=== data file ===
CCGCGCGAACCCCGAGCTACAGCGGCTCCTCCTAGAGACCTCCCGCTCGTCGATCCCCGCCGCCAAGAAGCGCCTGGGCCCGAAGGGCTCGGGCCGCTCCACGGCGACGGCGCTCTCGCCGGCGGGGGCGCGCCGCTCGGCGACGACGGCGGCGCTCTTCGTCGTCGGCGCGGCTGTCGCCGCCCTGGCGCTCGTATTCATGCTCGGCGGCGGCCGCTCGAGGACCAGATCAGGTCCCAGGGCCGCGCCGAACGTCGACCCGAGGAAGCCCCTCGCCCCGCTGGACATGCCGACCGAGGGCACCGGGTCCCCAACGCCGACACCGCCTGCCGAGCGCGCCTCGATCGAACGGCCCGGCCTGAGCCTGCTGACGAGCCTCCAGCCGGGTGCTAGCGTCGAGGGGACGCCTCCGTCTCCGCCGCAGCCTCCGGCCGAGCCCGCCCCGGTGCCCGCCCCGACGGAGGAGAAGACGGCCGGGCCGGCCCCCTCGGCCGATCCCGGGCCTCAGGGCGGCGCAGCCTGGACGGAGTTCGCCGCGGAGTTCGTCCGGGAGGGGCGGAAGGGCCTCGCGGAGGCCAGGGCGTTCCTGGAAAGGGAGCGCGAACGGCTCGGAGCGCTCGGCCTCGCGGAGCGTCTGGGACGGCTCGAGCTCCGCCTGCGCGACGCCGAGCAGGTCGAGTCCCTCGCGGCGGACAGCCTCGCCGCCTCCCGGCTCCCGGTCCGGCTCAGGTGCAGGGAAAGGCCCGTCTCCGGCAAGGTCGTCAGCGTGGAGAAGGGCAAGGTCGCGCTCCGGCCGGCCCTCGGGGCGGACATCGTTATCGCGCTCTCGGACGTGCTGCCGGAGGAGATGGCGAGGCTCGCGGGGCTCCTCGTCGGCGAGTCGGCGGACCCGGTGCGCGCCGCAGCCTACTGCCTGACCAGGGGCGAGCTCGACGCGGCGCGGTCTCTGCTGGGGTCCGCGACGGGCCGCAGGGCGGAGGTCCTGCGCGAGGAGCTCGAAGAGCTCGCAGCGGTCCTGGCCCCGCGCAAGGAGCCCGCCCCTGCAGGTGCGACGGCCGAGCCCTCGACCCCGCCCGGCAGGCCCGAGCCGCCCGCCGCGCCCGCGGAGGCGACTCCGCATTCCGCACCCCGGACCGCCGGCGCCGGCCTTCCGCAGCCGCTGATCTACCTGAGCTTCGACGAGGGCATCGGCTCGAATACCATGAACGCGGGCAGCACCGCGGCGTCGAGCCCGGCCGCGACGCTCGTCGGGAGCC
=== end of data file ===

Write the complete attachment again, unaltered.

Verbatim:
CCGCGCGAACCCCGAGCTACAGCGGCTCCTCCTAGAGACCTCCCGCTCGTCGATCCCCGCCGCCAAGAAGCGCCTGGGCCCGAAGGGCTCGGGCCGCTCCACGGCGACGGCGCTCTCGCCGGCGGGGGCGCGCCGCTCGGCGACGACGGCGGCGCTCTTCGTCGTCGGCGCGGCTGTCGCCGCCCTGGCGCTCGTATTCATGCTCGGCGGCGGCCGCTCGAGGACCAGATCAGGTCCCAGGGCCGCGCCGAACGTCGACCCGAGGAAGCCCCTCGCCCCGCTGGACATGCCGACCGAGGGCACCGGGTCCCCAACGCCGACACCGCCTGCCGAGCGCGCCTCGATCGAACGGCCCGGCCTGAGCCTGCTGACGAGCCTCCAGCCGGGTGCTAGCGTCGAGGGGACGCCTCCGTCTCCGCCGCAGCCTCCGGCCGAGCCCGCCCCGGTGCCCGCCCCGACGGAGGAGAAGACGGCCGGGCCGGCCCCCTCGGCCGATCCCGGGCCTCAGGGCGGCGCAGCCTGGACGGAGTTCGCCGCGGAGTTCGTCCGGGAGGGGCGGAAGGGCCTCGCGGAGGCCAGGGCGTTCCTGGAAAGGGAGCGCGAACGGCTCGGAGCGCTCGGCCTCGCGGAGCGTCTGGGACGGCTCGAGCTCCGCCTGCGCGACGCCGAGCAGGTCGAGTCCCTCGCGGCGGACAGCCTCGCCGCCTCCCGGCTCCCGGTCCGGCTCAGGTGCAGGGAAAGGCCCGTCTCCGGCAAGGTCGTCAGCGTGGAGAAGGGCAAGGTCGCGCTCCGGCCGGCCCTCGGGGCGGACATCGTTATCGCGCTCTCGGACGTGCTGCCGGAGGAGATGGCGAGGCTCGCGGGGCTCCTCGTCGGCGAGTCGGCGGACCCGGTGCGCGCCGCAGCCTACTGCCTGACCAGGGGCGAGCTCGACGCGGCGCGGTCTCTGCTGGGGTCCGCGACGGGCCGCAGGGCGGAGGTCCTGCGCGAGGAGCTCGAAGAGCTCGCAGCGGTCCTGGCCCCGCGCAAGGAGCCCGCCCCTGCAGGTGCGACGGCCGAGCCCTCGACCCCGCCCGGCAGGCCCGAGCCGCCCGCCGCGCCCGCGGAGGCGACTCCGCATTCCGCACCCCGGACCGCCGGCGCCGGCCTTCCGCAGCCGCTGATCTACCTGAGCTTCGACGAGGGCATCGGCTCGAATACCATGAACGCGGGCAGCACCGCGGCGTCGAGCCCGGCCGCGACGCTCGTCGGGAGCC